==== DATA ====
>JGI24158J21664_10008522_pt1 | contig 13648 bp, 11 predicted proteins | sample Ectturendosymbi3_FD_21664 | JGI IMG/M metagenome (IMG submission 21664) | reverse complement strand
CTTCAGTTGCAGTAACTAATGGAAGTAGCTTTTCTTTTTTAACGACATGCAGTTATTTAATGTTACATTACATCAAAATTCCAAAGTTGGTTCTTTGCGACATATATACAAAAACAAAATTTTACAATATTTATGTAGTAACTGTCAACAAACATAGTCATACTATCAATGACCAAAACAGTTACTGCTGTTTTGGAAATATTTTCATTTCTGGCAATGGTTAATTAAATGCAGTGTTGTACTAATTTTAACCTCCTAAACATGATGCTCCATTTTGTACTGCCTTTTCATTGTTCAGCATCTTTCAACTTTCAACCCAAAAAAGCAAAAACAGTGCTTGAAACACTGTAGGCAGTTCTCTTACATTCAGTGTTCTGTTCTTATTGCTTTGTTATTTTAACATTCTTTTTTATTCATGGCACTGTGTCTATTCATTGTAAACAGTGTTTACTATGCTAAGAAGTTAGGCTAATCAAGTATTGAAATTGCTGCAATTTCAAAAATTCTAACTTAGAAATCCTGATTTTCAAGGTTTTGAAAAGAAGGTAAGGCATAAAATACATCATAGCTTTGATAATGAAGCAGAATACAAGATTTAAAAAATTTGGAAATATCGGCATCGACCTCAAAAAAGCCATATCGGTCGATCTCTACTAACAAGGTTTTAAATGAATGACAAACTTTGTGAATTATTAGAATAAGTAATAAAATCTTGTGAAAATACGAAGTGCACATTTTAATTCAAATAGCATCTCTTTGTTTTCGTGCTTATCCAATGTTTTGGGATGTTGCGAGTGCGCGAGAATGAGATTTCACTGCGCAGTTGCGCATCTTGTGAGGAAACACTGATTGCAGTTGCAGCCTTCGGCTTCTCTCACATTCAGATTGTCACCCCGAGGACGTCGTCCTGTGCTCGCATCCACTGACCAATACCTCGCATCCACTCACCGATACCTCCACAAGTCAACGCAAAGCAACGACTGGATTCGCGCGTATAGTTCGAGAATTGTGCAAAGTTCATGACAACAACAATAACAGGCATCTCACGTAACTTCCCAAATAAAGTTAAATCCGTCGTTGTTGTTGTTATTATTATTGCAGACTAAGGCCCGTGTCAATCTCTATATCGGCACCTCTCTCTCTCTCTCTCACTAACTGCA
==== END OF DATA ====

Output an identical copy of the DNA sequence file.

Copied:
>JGI24158J21664_10008522_pt1 | contig 13648 bp, 11 predicted proteins | sample Ectturendosymbi3_FD_21664 | JGI IMG/M metagenome (IMG submission 21664) | reverse complement strand
CTTCAGTTGCAGTAACTAATGGAAGTAGCTTTTCTTTTTTAACGACATGCAGTTATTTAATGTTACATTACATCAAAATTCCAAAGTTGGTTCTTTGCGACATATATACAAAAACAAAATTTTACAATATTTATGTAGTAACTGTCAACAAACATAGTCATACTATCAATGACCAAAACAGTTACTGCTGTTTTGGAAATATTTTCATTTCTGGCAATGGTTAATTAAATGCAGTGTTGTACTAATTTTAACCTCCTAAACATGATGCTCCATTTTGTACTGCCTTTTCATTGTTCAGCATCTTTCAACTTTCAACCCAAAAAAGCAAAAACAGTGCTTGAAACACTGTAGGCAGTTCTCTTACATTCAGTGTTCTGTTCTTATTGCTTTGTTATTTTAACATTCTTTTTTATTCATGGCACTGTGTCTATTCATTGTAAACAGTGTTTACTATGCTAAGAAGTTAGGCTAATCAAGTATTGAAATTGCTGCAATTTCAAAAATTCTAACTTAGAAATCCTGATTTTCAAGGTTTTGAAAAGAAGGTAAGGCATAAAATACATCATAGCTTTGATAATGAAGCAGAATACAAGATTTAAAAAATTTGGAAATATCGGCATCGACCTCAAAAAAGCCATATCGGTCGATCTCTACTAACAAGGTTTTAAATGAATGACAAACTTTGTGAATTATTAGAATAAGTAATAAAATCTTGTGAAAATACGAAGTGCACATTTTAATTCAAATAGCATCTCTTTGTTTTCGTGCTTATCCAATGTTTTGGGATGTTGCGAGTGCGCGAGAATGAGATTTCACTGCGCAGTTGCGCATCTTGTGAGGAAACACTGATTGCAGTTGCAGCCTTCGGCTTCTCTCACATTCAGATTGTCACCCCGAGGACGTCGTCCTGTGCTCGCATCCACTGACCAATACCTCGCATCCACTCACCGATACCTCCACAAGTCAACGCAAAGCAACGACTGGATTCGCGCGTATAGTTCGAGAATTGTGCAAAGTTCATGACAACAACAATAACAGGCATCTCACGTAACTTCCCAAATAAAGTTAAATCCGTCGTTGTTGTTGTTATTATTATTGCAGACTAAGGCCCGTGTCAATCTCTATATCGGCACCTCTCTCTCTCTCTCTCACTAACTGCA